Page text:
Jewish Journal of Los Angeles
“Schwartz…writes beautifully; her words flow, characters are portrayed seemingly effortlessly and she makes vivid the tensions between the German generations and between those Germans who insist on remembering what others would equally insistently forget. The result is most satisfying; the tale of a woman in search of her roots who finds what she is looking for – and so much more; but the story is much larger than that. It is a vivid portrayal of good neighbors who experienced the worst of times that tested themselves and each other and that scattered fragments of the truth of that time to the four corners of the earth, seemingly waiting for one fine writer to unite them.” –Michael Berenbaum, author of The World Must Know

Phillip Lopate, author of The Art of the Personal Essay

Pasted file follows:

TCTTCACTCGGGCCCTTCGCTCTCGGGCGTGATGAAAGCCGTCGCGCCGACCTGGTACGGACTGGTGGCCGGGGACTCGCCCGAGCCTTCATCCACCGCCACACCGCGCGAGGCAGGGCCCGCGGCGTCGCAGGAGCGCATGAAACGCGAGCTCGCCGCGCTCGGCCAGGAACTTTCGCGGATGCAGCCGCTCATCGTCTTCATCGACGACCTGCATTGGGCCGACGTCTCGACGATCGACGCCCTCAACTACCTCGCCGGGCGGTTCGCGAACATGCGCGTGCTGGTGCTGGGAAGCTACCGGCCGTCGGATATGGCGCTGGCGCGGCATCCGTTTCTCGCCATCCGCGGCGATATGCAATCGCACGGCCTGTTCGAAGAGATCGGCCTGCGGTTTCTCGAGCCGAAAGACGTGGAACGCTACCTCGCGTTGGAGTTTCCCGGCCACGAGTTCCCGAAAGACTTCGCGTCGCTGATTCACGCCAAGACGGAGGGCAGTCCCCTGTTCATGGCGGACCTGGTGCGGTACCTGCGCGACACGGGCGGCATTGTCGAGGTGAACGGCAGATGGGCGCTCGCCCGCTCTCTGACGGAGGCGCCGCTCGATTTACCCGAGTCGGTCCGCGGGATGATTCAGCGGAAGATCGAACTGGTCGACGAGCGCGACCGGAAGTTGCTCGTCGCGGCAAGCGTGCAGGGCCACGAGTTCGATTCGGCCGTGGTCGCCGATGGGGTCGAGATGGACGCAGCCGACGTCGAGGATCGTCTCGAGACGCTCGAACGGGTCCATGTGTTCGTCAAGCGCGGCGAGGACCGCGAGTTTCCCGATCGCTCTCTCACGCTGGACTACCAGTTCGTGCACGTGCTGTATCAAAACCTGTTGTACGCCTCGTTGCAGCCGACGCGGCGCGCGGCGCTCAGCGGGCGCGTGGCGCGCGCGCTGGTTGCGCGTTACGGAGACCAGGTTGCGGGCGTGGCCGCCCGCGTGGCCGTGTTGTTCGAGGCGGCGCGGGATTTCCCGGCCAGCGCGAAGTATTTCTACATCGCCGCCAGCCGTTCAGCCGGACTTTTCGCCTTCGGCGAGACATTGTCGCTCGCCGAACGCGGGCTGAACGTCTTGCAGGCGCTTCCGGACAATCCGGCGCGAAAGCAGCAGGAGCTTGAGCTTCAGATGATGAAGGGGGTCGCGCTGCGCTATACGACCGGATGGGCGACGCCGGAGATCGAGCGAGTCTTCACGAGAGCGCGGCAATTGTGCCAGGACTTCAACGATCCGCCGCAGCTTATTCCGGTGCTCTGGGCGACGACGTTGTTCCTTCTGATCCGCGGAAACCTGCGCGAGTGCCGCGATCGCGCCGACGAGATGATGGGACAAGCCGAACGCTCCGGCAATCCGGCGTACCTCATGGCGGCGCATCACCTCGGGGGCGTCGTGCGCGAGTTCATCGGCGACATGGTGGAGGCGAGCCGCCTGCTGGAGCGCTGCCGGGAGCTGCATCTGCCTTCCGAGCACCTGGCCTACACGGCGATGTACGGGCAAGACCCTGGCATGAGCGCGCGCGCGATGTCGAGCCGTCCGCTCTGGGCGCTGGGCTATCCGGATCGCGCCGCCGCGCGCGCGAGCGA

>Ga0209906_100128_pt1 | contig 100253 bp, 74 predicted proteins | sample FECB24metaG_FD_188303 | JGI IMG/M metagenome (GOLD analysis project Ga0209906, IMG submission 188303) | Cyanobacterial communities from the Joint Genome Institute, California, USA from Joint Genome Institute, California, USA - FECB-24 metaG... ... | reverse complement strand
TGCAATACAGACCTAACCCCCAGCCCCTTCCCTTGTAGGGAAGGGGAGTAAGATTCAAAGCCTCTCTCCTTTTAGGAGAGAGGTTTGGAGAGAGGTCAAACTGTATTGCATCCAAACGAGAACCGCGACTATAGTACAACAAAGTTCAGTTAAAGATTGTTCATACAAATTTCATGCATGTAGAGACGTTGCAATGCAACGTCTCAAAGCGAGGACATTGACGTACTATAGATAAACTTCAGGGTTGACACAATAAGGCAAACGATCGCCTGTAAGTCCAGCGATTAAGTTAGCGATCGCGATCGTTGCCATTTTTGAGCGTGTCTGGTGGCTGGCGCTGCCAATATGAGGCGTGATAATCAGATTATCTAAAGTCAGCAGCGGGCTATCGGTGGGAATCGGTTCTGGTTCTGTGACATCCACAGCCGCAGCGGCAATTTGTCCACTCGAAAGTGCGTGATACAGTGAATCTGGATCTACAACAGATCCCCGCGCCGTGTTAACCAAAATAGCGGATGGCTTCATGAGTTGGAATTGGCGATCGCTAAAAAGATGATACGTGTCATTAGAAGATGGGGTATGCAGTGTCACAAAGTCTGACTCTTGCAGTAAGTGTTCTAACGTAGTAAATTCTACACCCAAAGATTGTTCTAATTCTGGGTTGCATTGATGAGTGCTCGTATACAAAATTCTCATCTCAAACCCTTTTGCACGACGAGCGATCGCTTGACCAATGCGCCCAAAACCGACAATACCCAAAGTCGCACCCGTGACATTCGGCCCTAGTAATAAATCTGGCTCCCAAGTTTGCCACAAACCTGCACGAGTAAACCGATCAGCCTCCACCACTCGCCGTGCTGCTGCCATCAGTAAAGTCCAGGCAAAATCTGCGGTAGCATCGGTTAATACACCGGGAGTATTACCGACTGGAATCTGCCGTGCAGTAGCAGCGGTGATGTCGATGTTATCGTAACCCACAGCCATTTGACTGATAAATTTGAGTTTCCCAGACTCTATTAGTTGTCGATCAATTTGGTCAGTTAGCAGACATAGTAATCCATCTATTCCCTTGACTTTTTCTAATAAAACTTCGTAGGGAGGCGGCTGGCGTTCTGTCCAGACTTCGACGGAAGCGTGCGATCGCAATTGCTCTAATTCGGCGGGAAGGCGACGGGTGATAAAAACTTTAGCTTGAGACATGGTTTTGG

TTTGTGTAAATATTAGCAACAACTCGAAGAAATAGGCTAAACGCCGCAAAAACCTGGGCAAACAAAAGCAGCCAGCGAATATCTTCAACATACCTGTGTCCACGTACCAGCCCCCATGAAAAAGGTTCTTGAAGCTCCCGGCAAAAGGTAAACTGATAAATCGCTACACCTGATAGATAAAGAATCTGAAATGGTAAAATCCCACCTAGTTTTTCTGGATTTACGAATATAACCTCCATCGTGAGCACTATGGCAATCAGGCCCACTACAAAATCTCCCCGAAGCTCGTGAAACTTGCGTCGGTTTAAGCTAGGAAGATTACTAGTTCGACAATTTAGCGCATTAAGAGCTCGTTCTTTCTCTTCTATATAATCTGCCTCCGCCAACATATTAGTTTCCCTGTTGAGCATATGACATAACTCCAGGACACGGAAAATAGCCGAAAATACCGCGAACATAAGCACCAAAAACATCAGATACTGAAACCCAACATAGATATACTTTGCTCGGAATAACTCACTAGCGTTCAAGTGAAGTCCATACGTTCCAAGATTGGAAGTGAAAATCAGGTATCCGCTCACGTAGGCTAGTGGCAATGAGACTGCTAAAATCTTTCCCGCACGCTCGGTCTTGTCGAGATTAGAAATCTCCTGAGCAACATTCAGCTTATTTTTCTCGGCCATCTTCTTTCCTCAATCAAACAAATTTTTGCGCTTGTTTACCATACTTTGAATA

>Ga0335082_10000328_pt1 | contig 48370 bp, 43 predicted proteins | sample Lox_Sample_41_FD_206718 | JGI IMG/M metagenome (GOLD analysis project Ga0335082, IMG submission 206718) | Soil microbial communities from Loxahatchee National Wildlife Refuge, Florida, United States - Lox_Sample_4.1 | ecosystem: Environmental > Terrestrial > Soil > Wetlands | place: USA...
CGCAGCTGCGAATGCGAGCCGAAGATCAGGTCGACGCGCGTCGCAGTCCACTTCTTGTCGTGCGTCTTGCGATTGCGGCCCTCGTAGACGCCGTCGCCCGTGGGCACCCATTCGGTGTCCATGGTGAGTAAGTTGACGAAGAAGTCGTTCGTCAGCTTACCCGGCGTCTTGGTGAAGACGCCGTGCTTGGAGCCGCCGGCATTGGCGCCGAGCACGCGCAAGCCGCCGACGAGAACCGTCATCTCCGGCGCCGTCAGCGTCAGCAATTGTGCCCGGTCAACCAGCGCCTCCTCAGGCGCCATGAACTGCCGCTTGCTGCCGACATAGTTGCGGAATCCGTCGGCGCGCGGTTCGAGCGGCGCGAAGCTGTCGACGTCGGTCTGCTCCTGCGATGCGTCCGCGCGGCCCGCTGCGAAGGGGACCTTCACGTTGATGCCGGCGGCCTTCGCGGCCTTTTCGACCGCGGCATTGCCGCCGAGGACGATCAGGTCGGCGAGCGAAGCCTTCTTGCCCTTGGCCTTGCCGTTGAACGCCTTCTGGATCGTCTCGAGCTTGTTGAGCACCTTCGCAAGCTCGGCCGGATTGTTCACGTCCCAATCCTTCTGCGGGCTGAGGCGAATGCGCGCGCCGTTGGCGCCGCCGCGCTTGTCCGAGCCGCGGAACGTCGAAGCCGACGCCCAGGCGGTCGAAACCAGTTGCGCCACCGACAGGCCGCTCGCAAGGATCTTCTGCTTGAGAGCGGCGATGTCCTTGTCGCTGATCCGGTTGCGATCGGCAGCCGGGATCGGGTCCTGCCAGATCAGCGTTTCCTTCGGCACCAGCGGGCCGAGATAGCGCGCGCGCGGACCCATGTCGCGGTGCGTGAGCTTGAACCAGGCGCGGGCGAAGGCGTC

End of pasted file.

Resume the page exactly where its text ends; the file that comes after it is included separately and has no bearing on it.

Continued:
“Mimi Schwartz has found a fresh way to write about the unspeakable loss of the Holocaust: her humor, warm humanity and honesty, her appetite for contradiction and irony, sparkle on every page. The result is both deeply affecting and full of surprises.”

Sonya Huber, author of Opa Nobody
“Schwartz puts at center stage not a sweeping generalization about ‘The Germans’ but its opposite, an open question that invites the reader to examine his or her moral conduct toward ‘neighbors,’ and to imagine oneself in the shoes of the various speakers and voices in the book. Schwartz raises large questions, too, about the nature of history, asking whether the flavor and essential, complex truth is lost when the stories of first-hand sources are squeezed into an historical narrative devoid of subjectivity.”